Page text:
Rollye: “I’m sure Claude was very pleased to read your email, Burt, and I’m equally sure he
didn’t see it when you wrote it. He’s just now getting back in the swing of checking email
now, but for a while there, he just flat out wasn’t up to it. But there’s no doubt that sentiments
like yours have gone a long way to motivate him to be there for all of us.
“As for Danny Davis— good question, but as far as I know he wasn’t a musician. A Borscht
Belt comic, yes. I first knew of him around 1960 when he was at Big Top Records. I believe
he was at Kapp and Decca previously. I think he’s from Philly originally. After Big Top, he
was head of promotion for Philles, and undoubtedly has tons of good Phil Spector stories.
Later he was head of pop promotion for Motown, and by 1979 was VP of promotion for
Casablanca (where I know, based on interviews and book excerpts, he had even better, or
worse stories, depending on your perspective). Since I seem to remember he was based in
New York when he was with Big Top, I guess it’s possible it’s the same one, but the musician
past is throwing me.
“There’s another New York Danny Davis, who was definitely a musician. He was with MGM
records in the early ’60s, but as a producer not a promoter— I’ve heard he was responsible for
Herman’s Hermits coming to the label (“Herman” who I’ll always picture in that WMCA good
guys sweatshirt on a 1966 album cover— now there was a coup, planned or not), but I’m not
sure of the timing as I thought this Danny Davis was at RCA by then. RCA transferred him to
Nashville, and Chet Atkins signed off on what New York wouldn’t— a country album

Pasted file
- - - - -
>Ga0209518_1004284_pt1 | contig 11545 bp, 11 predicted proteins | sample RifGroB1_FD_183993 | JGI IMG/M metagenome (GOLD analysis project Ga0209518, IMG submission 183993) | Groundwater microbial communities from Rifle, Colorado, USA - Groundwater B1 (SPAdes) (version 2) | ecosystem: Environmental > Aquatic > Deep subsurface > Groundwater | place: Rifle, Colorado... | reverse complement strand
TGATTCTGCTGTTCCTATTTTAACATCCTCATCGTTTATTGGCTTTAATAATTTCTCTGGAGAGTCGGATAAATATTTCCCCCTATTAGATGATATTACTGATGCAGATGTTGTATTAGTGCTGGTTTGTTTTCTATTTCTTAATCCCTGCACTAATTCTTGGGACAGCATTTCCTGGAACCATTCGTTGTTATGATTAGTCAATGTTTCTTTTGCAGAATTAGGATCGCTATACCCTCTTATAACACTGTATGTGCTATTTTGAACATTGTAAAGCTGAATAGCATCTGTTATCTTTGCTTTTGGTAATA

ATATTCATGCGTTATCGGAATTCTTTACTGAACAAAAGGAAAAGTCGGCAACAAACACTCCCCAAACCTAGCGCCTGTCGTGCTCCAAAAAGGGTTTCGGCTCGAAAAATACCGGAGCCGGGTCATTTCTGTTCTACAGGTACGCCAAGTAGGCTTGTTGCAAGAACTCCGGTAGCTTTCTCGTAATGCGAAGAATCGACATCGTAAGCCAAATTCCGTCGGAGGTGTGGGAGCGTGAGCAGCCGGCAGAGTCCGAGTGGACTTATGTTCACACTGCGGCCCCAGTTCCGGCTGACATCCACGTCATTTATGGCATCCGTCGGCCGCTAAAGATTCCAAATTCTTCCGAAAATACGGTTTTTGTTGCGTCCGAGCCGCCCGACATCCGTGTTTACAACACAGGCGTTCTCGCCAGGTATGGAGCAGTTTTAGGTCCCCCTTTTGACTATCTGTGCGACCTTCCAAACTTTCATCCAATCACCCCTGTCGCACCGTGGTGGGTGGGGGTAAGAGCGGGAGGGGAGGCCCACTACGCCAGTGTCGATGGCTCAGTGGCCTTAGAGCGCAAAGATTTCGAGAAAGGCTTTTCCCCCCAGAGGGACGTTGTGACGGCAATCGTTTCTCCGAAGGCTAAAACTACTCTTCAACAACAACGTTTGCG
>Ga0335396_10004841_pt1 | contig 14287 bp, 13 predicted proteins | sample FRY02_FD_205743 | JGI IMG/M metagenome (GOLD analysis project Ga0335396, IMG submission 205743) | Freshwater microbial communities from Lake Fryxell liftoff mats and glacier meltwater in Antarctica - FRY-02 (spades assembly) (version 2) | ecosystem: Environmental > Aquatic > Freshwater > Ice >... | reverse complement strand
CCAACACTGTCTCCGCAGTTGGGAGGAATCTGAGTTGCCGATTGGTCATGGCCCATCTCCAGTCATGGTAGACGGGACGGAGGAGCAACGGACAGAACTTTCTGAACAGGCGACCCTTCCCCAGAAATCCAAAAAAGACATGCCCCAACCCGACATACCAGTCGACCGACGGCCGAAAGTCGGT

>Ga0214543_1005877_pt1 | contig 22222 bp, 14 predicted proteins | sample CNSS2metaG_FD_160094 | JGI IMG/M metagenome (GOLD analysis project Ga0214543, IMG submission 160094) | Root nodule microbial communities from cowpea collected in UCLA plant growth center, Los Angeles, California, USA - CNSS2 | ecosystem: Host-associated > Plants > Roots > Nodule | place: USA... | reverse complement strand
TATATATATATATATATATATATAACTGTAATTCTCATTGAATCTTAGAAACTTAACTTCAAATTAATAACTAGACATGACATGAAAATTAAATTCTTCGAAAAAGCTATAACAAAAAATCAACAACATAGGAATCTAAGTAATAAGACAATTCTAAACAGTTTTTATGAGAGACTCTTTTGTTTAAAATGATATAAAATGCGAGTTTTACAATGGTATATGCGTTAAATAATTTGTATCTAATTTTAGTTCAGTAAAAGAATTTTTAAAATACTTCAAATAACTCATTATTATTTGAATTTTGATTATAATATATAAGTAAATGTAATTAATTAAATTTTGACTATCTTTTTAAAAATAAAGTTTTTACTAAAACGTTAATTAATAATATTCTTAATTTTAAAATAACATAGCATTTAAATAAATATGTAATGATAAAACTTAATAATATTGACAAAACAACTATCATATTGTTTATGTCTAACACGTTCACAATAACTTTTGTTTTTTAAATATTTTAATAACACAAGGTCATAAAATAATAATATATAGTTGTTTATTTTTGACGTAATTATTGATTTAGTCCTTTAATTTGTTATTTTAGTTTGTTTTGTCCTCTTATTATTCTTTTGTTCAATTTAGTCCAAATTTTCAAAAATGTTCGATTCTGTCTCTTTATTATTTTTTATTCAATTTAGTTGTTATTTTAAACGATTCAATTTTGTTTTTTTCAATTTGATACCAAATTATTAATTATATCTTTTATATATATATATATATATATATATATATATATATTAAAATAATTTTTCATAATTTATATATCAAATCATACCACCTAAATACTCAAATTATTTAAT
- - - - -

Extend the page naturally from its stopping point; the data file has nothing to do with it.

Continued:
featuring brass, hence Danny Davis and the Nashville Brass was born. Doesn’t sound like this
is your guy.
“Then there’s Danny Davis the disc jockey. I got a few emails from former coworkers fearing
we were discussing him. Though he’s been off the air a while (last stop, mornings at KOY in
Phoenix— he left in ’13 after over 15 years with the station— before that he was at KOOL in
Phoenix for several years, in Portland for a while, and in Denver from ’68 to ’83-- KIMN and
has his contact info. He’s definitely not the same one.
“So… I’m thinking it’s the first Danny Davis, and I just didn’t know he was a musician. I
wrote to Don Graham for confirmation but haven't heard back. By all reports, this Danny
was straight as an arrow— which made it interesting in the Casablanca culture. And probably
very interesting when he worked for Joe Isrgo. If memory serves, he testified about payola—
which he said he never paid. Told a great story about working for Big Top where he was
asked to go to Philly to pay off a jock. He said he got there and didn’t have it in him to do it.
“I was thinking a lot about payola this weekend. I read the reports of the bill a US Rep from
Brentwood, TN is sponsoring to force radio to pay RIAA royalties. She got over 200
musicians to lobby for it last week. I’m always in awe of what I think of as the celestial
pendulum. When most of us were getting into radio, record labels were bending over to pay
radio stations (thinking of it not as commercial bribery which it was labeled, but more like a
commission, since there was no doubt that airplay equated sales). Now record labels want to
be paid— but funny thing, they’re still counting on radio as their promotion arm. Seems to
me that if radio has to pay, stations ought to operate under the premise that they only play
million sellers. That way the labels will be forced to find another promotion method to get
those sales. (Yeah, it can be argued that the web is a major factor today— and while there’s a
lot of proof for that contention [and no doubt some problems for radio if it abdicated its